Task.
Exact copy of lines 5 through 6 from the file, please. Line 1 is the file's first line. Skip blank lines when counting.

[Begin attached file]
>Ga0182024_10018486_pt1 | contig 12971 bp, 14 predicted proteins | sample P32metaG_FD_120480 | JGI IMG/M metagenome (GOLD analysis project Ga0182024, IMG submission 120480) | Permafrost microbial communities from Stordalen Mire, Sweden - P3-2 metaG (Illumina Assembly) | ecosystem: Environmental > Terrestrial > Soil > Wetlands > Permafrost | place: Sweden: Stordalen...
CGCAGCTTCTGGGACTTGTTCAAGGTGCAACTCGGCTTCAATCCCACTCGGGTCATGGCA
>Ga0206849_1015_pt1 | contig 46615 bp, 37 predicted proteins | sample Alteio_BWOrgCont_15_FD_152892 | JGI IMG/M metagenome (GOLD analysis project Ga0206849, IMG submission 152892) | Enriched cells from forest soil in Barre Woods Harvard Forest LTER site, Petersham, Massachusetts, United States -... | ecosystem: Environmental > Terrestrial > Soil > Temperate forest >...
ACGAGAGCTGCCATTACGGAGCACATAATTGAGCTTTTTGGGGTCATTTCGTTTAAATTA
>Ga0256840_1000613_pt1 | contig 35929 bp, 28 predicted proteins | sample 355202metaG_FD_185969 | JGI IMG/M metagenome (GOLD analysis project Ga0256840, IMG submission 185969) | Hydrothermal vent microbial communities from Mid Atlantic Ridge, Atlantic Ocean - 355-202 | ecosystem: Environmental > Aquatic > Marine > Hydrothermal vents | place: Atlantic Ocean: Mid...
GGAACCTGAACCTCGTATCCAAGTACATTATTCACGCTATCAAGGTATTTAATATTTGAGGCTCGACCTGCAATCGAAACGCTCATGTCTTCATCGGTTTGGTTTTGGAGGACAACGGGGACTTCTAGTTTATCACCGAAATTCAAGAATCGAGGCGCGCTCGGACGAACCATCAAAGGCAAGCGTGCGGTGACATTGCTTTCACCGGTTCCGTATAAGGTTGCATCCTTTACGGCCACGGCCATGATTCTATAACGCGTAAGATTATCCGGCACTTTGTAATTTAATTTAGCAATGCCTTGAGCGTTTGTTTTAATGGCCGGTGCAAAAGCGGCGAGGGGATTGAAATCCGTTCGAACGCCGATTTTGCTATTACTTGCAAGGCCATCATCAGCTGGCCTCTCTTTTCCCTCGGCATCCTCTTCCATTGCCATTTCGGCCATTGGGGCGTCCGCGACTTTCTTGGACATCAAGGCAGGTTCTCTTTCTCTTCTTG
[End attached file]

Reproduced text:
>Ga0256840_1000613_pt1 | contig 35929 bp, 28 predicted proteins | sample 355202metaG_FD_185969 | JGI IMG/M metagenome (GOLD analysis project Ga0256840, IMG submission 185969) | Hydrothermal vent microbial communities from Mid Atlantic Ridge, Atlantic Ocean - 355-202 | ecosystem: Environmental > Aquatic > Marine > Hydrothermal vents | place: Atlantic Ocean: Mid...
GGAACCTGAACCTCGTATCCAAGTACATTATTCACGCTATCAAGGTATTTAATATTTGAGGCTCGACCTGCAATCGAAACGCTCATGTCTTCATCGGTTTGGTTTTGGAGGACAACGGGGACTTCTAGTTTATCACCGAAATTCAAGAATCGAGGCGCGCTCGGACGAACCATCAAAGGCAAGCGTGCGGTGACATTGCTTTCACCGGTTCCGTATAAGGTTGCATCCTTTACGGCCACGGCCATGATTCTATAACGCGTAAGATTATCCGGCACTTTGTAATTTAATTTAGCAATGCCTTGAGCGTTTGTTTTAATGGCCGGTGCAAAAGCGGCGAGGGGATTGAAATCCGTTCGAACGCCGATTTTGCTATTACTTGCAAGGCCATCATCAGCTGGCCTCTCTTTTCCCTCGGCATCCTCTTCCATTGCCATTTCGGCCATTGGGGCGTCCGCGACTTTCTTGGACATCAAGGCAGGTTCTCTTTCTCTTCTTG